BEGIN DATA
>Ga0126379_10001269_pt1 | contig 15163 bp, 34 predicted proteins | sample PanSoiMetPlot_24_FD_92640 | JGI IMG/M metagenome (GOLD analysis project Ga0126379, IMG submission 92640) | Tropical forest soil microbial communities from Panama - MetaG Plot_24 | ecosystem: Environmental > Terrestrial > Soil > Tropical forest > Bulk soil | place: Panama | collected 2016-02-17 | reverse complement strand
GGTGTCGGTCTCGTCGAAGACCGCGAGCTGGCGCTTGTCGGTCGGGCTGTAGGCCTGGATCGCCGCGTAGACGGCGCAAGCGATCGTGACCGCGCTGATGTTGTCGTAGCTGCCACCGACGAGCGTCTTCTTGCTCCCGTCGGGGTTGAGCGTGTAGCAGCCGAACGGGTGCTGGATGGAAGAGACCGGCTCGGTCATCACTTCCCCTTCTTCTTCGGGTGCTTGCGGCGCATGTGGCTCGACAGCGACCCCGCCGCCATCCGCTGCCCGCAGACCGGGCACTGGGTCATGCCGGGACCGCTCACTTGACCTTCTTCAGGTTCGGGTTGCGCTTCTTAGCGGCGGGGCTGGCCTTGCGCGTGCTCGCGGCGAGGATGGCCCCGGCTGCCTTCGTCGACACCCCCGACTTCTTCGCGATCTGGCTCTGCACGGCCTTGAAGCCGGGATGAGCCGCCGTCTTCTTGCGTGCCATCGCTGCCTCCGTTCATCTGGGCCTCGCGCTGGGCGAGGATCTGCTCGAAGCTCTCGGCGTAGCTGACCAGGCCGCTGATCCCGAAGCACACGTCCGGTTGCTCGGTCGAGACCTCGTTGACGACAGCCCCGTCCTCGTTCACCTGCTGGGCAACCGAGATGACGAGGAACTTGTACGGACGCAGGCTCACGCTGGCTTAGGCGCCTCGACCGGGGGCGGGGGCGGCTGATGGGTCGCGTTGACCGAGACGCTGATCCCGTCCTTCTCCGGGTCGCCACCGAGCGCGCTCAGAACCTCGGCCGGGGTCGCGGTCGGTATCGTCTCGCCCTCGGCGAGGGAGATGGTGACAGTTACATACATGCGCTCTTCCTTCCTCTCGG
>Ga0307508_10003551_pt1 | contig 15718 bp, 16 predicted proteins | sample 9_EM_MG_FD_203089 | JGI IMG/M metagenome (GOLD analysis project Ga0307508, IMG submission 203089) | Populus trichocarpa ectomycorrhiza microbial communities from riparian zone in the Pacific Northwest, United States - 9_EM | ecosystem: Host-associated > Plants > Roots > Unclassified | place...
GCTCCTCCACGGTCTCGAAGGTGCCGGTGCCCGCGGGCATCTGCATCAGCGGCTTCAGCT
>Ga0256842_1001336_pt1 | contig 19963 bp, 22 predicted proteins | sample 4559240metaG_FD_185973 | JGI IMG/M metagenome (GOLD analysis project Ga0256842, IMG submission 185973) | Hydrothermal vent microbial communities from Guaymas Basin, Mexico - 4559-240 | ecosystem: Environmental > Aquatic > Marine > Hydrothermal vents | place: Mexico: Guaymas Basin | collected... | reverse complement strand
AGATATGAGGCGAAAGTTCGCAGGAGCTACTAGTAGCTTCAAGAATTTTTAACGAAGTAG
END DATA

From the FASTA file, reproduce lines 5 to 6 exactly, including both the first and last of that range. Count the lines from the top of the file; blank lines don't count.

>Ga0256842_1001336_pt1 | contig 19963 bp, 22 predicted proteins | sample 4559240metaG_FD_185973 | JGI IMG/M metagenome (GOLD analysis project Ga0256842, IMG submission 185973) | Hydrothermal vent microbial communities from Guaymas Basin, Mexico - 4559-240 | ecosystem: Environmental > Aquatic > Marine > Hydrothermal vents | place: Mexico: Guaymas Basin | collected... | reverse complement strand
AGATATGAGGCGAAAGTTCGCAGGAGCTACTAGTAGCTTCAAGAATTTTTAACGAAGTAG